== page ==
Published: May 24, 2011
Updated: May 24, 2011
Read an overview of common fibroid symptoms.
Bleeding is the most common symptom associated with fibroids. It typically presents as heavy menstrual bleeding, often with passage of clots.
As a woman progresses toward menopause, bleeding can become unpredictable or continuous. Anemia, which may be severe, is a common side effect.
It is not known how fibroids cause heavy cycles, but they are believed to alter the ability of the uterus to control the degree of bleeding during a menstrual period.
Pain is another common symptom that may present as cramping or pressure.
Fibroids can also press on the nerves that supply the pelvis and legs causing pain, which may mimic back problems.
Women often experience severe menstrual cramps with the growth of their fibroids.
Frequent urination is a common symptom due to the pelvis having limited space available for the female genital tract and bladder.
As fibroids grow, they compete for space within the pelvis. This decreases the ability for the bladder to expand resulting in feeling the need to urinate. This can occur during the day or night.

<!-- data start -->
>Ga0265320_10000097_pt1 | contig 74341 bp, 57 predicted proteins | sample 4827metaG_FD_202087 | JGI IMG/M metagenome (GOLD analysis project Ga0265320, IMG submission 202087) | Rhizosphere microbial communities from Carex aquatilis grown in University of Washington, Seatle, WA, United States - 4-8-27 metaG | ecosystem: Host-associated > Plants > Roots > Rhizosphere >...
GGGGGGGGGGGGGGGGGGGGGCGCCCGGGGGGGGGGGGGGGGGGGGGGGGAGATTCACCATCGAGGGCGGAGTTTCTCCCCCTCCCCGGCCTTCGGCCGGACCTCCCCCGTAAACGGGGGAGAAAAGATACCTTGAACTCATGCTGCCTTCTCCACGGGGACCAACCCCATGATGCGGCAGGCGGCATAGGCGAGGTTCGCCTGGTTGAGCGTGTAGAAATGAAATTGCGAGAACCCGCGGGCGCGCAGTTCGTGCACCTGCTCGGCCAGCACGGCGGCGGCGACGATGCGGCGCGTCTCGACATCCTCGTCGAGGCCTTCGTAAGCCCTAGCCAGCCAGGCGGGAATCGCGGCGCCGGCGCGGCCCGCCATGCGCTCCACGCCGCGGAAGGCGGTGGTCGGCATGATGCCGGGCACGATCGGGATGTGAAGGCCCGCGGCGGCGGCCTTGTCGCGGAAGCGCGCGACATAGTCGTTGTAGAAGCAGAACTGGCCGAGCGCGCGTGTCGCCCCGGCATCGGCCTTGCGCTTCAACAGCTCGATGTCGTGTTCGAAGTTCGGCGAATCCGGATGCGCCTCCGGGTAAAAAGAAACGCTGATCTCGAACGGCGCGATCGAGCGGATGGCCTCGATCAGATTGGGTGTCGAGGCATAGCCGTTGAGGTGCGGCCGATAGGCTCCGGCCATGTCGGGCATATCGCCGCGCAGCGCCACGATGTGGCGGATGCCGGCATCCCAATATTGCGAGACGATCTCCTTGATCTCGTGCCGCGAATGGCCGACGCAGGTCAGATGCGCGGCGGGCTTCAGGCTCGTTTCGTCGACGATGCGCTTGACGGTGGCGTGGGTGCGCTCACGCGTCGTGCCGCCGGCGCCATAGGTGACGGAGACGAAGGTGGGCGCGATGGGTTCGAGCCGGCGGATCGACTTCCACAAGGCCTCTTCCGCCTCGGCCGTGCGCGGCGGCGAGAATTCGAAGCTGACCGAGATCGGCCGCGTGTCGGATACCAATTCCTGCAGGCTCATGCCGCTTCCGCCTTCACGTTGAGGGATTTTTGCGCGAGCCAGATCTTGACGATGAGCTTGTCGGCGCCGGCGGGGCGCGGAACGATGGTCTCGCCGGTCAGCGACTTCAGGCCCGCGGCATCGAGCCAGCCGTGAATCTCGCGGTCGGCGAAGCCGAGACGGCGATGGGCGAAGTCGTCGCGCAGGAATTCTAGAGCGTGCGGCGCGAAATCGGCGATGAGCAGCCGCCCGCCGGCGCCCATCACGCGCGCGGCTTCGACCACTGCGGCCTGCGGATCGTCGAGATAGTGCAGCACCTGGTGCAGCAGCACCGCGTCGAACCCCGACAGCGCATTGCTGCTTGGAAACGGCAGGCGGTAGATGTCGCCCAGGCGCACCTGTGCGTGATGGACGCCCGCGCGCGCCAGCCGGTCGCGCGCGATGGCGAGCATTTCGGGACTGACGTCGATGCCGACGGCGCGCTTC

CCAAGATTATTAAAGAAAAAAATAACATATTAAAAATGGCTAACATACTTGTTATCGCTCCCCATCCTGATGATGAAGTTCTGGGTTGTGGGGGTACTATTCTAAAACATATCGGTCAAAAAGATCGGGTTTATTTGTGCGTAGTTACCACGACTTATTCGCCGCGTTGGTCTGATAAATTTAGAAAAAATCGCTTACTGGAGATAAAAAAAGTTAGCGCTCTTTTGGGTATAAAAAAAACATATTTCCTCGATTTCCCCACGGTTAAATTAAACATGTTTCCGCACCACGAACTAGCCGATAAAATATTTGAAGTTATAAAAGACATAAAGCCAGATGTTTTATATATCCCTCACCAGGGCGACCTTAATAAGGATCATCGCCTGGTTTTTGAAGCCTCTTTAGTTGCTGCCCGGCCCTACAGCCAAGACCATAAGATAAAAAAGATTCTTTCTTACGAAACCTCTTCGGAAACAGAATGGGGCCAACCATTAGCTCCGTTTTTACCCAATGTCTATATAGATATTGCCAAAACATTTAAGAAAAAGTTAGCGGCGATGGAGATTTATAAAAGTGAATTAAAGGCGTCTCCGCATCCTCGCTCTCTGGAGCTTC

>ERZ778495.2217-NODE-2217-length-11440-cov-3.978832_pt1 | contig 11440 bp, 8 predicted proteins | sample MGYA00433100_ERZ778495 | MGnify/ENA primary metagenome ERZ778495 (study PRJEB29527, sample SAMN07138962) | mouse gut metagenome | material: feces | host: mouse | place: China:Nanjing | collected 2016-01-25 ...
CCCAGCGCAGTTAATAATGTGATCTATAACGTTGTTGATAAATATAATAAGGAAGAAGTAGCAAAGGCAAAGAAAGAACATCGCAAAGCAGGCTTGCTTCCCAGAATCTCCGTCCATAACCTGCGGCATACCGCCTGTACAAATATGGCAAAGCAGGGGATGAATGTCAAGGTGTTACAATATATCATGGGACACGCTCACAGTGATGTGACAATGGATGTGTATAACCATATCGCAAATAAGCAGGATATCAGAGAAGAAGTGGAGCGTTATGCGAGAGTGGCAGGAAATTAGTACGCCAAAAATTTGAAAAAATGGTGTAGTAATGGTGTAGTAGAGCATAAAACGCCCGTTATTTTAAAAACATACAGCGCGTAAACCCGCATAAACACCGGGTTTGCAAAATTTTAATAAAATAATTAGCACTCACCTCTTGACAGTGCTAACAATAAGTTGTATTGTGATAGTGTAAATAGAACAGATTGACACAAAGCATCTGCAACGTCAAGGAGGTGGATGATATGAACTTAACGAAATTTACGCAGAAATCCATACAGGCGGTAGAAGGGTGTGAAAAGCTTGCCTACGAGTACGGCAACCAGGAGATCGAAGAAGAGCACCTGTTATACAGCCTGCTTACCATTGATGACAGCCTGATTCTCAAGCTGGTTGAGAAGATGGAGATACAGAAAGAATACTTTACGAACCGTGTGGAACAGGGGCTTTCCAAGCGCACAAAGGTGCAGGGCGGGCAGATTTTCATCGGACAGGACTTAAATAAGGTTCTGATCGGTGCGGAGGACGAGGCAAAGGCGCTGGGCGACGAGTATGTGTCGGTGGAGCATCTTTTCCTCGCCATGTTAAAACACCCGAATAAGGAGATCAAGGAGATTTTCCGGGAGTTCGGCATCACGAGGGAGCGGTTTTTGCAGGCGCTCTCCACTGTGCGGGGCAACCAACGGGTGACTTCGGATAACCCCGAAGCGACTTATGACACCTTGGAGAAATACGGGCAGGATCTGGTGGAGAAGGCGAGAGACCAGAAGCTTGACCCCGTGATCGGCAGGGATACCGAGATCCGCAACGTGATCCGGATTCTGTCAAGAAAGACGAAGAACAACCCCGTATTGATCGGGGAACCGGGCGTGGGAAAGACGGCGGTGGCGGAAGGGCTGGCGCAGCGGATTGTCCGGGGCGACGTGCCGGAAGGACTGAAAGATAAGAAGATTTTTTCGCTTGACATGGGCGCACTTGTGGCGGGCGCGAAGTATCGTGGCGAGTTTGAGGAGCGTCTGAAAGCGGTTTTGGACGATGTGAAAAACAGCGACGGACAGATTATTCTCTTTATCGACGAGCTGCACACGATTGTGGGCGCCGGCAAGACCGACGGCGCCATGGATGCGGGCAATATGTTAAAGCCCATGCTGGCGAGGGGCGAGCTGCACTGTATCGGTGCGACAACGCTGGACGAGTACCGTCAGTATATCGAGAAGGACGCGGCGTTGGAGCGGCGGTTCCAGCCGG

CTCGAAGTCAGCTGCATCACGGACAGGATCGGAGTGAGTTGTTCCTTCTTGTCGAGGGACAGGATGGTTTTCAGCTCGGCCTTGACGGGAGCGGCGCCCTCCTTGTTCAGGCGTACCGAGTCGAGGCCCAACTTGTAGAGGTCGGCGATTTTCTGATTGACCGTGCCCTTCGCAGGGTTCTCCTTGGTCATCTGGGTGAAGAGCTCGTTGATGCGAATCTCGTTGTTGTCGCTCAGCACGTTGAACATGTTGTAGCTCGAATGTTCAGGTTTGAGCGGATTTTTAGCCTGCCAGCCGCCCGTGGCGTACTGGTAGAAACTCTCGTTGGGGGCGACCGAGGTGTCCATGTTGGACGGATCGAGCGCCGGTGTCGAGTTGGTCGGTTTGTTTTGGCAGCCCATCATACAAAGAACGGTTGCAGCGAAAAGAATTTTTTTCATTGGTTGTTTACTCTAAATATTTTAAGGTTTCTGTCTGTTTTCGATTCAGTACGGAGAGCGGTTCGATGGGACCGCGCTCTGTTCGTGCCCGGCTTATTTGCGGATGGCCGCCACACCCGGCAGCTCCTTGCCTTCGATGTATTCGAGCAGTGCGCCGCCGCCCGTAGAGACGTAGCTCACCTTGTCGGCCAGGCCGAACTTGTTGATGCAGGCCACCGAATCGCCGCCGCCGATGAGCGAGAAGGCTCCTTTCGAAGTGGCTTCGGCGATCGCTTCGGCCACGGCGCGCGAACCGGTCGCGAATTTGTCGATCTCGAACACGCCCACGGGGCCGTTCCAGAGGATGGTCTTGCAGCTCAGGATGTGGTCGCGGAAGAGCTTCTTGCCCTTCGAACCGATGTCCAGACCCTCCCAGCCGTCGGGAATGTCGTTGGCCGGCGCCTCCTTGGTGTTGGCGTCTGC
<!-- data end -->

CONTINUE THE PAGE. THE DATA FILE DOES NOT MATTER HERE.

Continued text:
Many times women with these issues will change their lifestyle including limiting their intake of fluids to prevent having to urinate frequently.
Bloating is probably the result of the enlarged uterus in combination with the increased blood flow associated with the growing fibroids.
As the fibroids increase in size, they can compress vascular structures causing heaviness within the pelvis, which will progress during the day and will typically worsen during menstruation.
Other suspected symptoms include infertility or repeated miscarriage. However, the statistical evidence for infertility is lacking and other factors are more likely to cause infertility in patients with fibroids.
Some researchers have suggested that the presence of fibroids may predispose a patient to miscarriage, but reliable evidence to support this possibility is not yet available.
You may contact the offices of Michael J. Miller MD, David Sopko, MD, and Waleska M. Pabon-Ramos, MD, MPH, Division of Vascular-Interventional Radiology, at Duke University Medical Center at 919-684-7280 or e-mail Debbie Semmel, FNP-BC, at firstname.lastname@example.org to make an appointment.